Jessie Luna published “Peasant essentialism in GMO debates: Bt cotton in Burkina Faso” in Journal of Agrarian Change on August 7, 2020.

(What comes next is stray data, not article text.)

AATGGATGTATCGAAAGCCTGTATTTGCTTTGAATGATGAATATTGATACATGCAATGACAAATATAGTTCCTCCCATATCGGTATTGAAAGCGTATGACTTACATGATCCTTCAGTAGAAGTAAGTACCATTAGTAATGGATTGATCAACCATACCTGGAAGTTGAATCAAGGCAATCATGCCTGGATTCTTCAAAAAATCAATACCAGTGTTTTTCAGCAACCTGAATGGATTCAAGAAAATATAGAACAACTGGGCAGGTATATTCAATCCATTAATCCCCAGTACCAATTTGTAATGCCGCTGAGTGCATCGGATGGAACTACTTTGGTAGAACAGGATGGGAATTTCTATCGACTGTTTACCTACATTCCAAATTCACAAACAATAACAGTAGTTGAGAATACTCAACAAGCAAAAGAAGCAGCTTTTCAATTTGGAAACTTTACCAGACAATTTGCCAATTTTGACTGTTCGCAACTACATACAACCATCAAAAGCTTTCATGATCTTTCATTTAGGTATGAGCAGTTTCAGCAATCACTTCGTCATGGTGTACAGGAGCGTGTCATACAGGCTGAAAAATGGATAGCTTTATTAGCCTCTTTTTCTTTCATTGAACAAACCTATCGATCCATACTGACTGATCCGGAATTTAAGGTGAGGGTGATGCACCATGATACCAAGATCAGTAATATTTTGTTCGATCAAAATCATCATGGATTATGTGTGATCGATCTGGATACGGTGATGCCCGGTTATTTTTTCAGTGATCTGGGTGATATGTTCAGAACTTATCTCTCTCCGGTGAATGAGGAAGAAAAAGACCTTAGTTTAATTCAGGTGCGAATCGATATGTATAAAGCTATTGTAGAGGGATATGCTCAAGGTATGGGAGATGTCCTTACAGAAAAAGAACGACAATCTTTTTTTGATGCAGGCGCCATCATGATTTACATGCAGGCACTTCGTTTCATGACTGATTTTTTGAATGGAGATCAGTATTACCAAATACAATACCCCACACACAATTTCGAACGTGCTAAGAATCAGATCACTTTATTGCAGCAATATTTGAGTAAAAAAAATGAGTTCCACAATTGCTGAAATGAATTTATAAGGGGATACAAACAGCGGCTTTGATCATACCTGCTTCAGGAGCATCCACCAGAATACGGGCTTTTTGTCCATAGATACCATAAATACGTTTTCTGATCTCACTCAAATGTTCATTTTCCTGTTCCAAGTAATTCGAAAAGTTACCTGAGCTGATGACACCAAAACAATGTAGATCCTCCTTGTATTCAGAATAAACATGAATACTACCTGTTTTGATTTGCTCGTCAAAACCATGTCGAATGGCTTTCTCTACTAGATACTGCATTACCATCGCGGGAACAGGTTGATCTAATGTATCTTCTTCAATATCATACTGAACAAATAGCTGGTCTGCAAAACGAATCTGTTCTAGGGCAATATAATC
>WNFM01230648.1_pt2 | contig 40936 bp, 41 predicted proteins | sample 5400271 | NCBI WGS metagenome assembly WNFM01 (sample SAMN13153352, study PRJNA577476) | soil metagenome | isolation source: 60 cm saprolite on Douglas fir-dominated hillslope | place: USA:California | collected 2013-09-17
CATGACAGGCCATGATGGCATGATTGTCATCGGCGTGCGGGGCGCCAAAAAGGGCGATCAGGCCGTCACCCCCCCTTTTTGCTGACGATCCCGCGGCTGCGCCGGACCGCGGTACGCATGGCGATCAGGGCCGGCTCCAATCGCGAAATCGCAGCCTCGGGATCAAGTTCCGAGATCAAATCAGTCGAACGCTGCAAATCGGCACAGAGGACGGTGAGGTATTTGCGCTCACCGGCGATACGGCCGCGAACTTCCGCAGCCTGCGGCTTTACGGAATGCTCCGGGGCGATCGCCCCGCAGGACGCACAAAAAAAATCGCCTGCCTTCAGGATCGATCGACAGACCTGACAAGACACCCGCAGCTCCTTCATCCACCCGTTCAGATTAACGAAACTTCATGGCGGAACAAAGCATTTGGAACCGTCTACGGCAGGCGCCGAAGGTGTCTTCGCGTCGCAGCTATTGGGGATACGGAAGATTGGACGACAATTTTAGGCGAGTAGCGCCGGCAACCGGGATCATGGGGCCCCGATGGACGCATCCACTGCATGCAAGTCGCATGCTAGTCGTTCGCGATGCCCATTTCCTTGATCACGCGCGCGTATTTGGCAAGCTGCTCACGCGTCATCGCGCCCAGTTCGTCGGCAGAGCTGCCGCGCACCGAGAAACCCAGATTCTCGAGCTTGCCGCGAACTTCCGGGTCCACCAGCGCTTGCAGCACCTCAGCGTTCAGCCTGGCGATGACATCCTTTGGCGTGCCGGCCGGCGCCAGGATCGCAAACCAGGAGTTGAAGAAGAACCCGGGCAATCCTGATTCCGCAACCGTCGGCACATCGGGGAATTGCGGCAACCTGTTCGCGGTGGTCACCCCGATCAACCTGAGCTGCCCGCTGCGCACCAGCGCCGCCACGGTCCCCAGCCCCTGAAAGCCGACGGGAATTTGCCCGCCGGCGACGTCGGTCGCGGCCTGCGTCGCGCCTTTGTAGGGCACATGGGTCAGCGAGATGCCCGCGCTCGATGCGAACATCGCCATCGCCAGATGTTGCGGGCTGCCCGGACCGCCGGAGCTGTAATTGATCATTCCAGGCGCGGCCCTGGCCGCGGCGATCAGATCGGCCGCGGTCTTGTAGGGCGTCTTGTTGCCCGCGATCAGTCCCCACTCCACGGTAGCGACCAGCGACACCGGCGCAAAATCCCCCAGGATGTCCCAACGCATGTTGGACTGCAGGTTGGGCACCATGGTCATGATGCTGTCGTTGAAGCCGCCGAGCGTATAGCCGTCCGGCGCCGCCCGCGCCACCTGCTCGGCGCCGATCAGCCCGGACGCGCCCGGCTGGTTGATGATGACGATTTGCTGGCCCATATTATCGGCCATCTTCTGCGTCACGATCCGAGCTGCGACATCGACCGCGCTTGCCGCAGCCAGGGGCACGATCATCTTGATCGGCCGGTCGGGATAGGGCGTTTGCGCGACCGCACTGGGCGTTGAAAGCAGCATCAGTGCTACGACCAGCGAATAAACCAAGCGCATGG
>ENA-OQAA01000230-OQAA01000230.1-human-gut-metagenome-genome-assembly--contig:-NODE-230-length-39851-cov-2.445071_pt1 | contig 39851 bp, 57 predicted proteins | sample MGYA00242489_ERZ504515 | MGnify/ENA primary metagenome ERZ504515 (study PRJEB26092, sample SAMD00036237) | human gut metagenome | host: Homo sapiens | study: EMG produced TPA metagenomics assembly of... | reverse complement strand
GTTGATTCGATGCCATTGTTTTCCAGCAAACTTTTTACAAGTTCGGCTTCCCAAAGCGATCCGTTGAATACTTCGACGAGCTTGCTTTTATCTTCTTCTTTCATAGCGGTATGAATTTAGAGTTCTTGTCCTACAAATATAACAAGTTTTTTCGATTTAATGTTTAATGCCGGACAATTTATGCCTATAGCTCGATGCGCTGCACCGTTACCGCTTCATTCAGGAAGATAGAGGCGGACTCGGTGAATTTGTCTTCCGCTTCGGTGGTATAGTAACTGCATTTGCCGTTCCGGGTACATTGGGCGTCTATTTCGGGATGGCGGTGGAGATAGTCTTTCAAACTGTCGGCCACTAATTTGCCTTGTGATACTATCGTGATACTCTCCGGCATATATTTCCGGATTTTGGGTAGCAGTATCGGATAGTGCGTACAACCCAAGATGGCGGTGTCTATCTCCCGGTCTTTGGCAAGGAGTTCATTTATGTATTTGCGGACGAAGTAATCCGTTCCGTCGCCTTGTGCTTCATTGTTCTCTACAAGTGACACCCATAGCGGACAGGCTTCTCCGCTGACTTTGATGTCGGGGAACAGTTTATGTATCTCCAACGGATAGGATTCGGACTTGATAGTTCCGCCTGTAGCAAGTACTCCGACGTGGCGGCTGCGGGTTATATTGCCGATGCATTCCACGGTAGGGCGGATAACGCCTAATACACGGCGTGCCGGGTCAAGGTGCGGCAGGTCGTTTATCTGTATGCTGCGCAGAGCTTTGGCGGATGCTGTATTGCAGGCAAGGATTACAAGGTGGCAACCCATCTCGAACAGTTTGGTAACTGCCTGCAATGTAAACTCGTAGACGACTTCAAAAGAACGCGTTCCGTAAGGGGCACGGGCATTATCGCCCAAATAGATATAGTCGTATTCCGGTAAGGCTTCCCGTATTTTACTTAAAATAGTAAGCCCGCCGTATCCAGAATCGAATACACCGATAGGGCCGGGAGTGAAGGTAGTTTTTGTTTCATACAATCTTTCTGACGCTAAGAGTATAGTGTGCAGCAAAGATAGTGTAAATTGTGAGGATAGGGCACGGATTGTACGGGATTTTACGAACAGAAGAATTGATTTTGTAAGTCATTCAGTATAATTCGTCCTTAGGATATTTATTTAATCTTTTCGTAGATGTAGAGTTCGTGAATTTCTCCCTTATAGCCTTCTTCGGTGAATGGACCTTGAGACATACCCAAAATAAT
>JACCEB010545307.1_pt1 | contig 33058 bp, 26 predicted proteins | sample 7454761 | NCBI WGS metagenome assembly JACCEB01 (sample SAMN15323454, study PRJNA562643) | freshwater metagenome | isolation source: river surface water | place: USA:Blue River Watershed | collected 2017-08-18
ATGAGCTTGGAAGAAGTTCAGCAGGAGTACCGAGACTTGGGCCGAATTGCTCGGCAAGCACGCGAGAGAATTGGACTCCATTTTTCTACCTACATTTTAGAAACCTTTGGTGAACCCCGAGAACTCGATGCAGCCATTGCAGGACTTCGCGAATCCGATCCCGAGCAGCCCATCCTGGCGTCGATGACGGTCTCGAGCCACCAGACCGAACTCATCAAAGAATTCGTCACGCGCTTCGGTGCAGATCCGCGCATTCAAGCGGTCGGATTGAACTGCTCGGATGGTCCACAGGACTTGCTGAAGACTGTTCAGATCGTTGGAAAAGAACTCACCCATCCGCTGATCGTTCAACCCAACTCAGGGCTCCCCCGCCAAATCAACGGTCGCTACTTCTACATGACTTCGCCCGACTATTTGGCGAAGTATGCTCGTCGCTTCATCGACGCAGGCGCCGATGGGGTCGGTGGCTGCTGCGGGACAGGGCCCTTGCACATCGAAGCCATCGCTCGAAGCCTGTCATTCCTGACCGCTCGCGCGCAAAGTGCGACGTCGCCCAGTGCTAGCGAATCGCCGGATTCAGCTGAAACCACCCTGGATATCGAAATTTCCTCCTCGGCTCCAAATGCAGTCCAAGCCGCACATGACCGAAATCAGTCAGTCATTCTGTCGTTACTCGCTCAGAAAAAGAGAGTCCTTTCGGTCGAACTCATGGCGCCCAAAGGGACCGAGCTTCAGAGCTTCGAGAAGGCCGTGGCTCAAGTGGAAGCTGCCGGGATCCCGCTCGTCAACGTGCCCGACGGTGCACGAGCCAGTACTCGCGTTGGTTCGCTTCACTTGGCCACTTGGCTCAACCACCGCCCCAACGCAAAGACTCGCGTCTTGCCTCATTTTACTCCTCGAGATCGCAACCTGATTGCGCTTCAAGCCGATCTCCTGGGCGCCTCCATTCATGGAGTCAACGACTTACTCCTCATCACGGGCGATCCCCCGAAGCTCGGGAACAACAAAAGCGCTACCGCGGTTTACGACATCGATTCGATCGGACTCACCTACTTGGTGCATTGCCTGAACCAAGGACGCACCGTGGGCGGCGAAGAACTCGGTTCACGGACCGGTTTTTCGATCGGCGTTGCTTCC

Amidst polarized global debates about genetically modified (GM) crops, much attention has focused on Burkina Faso, where farmers grew Bt cotton from 2008 to 2015 in the first widespread commercial adoption of GM crops by smallholder African farmers. This article draws on ethnographic fieldwork and 125 interviews to analyse the debate accompanying this adoption, contending that both sides employed stock agrarian imaginaries that essentialized rural people. These competing imaginaries—romantic versus modern—reproduced polarized global narratives about GM crops and peasants, while misrepresenting or overlooking the inequalities and constraints shaping rural communities and the specifics of Bt cotton production. Both sides sought to claim the legitimacy and authenticity that comes from representing ‘the peasants’, yet ironically flattened the complexity of rural experiences. This paper demonstrates how each side’s adherence to agrarian imaginaries served to produce erroneous knowledge claims. This adherence resulted in part from local resource constraints and dependence on external actors, which produced pressure to conform to polarized global GMO scripts. The paper concludes that GMO debate participants and observers must eschew essentializing imaginaries if they seek to produce more accurate knowledge about farmers’ varied experiences with GM crops.